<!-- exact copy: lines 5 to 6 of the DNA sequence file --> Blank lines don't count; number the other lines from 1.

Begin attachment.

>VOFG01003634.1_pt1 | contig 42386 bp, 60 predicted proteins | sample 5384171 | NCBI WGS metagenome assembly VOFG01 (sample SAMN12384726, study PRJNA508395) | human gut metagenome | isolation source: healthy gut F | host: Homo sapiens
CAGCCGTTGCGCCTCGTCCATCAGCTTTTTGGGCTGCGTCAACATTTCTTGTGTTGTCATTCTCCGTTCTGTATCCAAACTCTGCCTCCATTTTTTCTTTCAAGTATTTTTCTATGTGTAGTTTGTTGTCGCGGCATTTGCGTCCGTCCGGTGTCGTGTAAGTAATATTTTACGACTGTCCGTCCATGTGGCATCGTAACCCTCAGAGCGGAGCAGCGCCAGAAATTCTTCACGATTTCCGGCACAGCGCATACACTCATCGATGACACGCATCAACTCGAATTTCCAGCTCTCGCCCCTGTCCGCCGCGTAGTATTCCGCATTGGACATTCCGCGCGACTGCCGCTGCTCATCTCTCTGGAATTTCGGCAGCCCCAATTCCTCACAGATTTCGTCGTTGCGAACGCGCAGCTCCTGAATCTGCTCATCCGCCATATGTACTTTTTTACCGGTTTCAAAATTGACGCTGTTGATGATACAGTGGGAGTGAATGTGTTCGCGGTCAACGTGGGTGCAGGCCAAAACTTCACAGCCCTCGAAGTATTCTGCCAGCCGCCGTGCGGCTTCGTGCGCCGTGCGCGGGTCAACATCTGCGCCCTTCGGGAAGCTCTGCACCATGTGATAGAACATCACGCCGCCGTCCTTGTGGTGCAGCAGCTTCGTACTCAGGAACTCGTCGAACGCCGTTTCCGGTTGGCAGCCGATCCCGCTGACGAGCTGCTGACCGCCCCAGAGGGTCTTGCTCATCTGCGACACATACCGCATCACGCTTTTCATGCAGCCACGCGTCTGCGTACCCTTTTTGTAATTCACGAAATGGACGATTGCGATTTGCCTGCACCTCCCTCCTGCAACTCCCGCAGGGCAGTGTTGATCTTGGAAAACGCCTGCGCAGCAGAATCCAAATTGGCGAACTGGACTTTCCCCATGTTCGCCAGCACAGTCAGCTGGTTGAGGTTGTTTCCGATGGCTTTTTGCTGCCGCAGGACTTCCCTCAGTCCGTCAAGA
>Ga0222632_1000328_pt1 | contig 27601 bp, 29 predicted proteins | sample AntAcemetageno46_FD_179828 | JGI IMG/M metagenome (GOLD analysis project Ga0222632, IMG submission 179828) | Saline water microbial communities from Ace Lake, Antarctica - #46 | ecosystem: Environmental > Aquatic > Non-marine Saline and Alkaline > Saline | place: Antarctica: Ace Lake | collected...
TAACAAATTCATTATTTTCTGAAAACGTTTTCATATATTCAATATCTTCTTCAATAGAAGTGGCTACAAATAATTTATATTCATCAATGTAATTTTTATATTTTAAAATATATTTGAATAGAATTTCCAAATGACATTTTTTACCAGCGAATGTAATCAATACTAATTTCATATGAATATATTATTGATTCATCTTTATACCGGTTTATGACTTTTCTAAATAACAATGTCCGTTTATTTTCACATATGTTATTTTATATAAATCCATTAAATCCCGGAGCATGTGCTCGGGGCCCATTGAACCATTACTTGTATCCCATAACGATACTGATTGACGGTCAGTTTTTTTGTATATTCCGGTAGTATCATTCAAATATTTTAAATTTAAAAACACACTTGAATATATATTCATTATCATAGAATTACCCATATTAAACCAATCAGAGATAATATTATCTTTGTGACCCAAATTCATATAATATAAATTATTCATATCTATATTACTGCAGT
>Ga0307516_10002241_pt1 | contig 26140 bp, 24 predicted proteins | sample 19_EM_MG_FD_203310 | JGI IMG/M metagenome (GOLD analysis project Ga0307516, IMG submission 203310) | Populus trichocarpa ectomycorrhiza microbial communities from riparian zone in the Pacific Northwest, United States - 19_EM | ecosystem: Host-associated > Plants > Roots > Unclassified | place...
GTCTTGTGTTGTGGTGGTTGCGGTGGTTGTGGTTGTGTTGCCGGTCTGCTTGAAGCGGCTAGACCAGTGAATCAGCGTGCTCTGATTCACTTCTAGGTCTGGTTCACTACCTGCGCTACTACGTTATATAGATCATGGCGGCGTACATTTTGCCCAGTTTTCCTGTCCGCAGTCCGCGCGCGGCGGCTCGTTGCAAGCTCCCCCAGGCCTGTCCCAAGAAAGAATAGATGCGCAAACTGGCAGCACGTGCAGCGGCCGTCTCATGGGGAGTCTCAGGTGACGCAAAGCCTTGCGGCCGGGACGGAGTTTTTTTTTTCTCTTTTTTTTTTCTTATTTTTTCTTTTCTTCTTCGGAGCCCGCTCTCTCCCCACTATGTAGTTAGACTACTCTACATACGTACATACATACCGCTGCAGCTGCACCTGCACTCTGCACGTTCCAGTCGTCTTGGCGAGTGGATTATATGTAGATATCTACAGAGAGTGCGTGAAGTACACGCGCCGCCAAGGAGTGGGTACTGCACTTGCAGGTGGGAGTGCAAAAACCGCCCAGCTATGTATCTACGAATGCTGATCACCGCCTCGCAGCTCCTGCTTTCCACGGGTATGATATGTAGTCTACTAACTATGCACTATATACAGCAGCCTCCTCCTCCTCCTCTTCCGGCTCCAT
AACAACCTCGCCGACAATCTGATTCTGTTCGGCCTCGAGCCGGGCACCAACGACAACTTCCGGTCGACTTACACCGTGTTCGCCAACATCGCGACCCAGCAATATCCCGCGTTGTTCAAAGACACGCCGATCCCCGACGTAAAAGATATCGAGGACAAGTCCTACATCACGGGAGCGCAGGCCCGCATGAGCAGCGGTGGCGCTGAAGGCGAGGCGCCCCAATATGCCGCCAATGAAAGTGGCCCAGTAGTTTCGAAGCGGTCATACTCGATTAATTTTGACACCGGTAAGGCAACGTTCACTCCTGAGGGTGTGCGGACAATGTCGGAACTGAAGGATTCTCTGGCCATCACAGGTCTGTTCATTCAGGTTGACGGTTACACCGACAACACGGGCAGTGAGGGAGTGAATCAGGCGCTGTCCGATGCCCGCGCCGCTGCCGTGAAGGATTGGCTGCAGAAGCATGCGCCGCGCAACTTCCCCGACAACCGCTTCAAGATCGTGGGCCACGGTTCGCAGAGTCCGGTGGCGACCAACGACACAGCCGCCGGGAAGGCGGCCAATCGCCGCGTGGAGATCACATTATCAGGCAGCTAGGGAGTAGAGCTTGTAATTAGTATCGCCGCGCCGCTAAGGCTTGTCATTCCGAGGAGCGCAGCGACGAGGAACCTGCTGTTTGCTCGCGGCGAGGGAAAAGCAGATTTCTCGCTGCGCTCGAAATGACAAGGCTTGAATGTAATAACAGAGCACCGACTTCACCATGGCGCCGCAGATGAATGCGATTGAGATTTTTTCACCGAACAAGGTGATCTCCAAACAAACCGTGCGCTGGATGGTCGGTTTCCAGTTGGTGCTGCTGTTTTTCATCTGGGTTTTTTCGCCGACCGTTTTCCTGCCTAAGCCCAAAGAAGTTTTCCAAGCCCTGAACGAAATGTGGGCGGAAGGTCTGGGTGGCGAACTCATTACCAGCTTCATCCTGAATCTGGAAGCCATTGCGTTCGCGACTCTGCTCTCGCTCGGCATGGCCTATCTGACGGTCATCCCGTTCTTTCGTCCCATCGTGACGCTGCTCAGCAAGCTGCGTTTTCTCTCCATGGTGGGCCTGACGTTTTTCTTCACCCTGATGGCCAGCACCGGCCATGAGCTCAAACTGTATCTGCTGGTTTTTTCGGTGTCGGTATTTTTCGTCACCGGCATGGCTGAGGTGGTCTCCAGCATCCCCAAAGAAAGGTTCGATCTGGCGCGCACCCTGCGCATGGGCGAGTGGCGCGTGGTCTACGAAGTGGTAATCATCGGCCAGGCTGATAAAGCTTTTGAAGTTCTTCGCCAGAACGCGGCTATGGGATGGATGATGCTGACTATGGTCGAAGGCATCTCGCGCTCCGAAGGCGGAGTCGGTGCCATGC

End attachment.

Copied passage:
>Ga0307516_10002241_pt1 | contig 26140 bp, 24 predicted proteins | sample 19_EM_MG_FD_203310 | JGI IMG/M metagenome (GOLD analysis project Ga0307516, IMG submission 203310) | Populus trichocarpa ectomycorrhiza microbial communities from riparian zone in the Pacific Northwest, United States - 19_EM | ecosystem: Host-associated > Plants > Roots > Unclassified | place...
GTCTTGTGTTGTGGTGGTTGCGGTGGTTGTGGTTGTGTTGCCGGTCTGCTTGAAGCGGCTAGACCAGTGAATCAGCGTGCTCTGATTCACTTCTAGGTCTGGTTCACTACCTGCGCTACTACGTTATATAGATCATGGCGGCGTACATTTTGCCCAGTTTTCCTGTCCGCAGTCCGCGCGCGGCGGCTCGTTGCAAGCTCCCCCAGGCCTGTCCCAAGAAAGAATAGATGCGCAAACTGGCAGCACGTGCAGCGGCCGTCTCATGGGGAGTCTCAGGTGACGCAAAGCCTTGCGGCCGGGACGGAGTTTTTTTTTTCTCTTTTTTTTTTCTTATTTTTTCTTTTCTTCTTCGGAGCCCGCTCTCTCCCCACTATGTAGTTAGACTACTCTACATACGTACATACATACCGCTGCAGCTGCACCTGCACTCTGCACGTTCCAGTCGTCTTGGCGAGTGGATTATATGTAGATATCTACAGAGAGTGCGTGAAGTACACGCGCCGCCAAGGAGTGGGTACTGCACTTGCAGGTGGGAGTGCAAAAACCGCCCAGCTATGTATCTACGAATGCTGATCACCGCCTCGCAGCTCCTGCTTTCCACGGGTATGATATGTAGTCTACTAACTATGCACTATATACAGCAGCCTCCTCCTCCTCCTCTTCCGGCTCCAT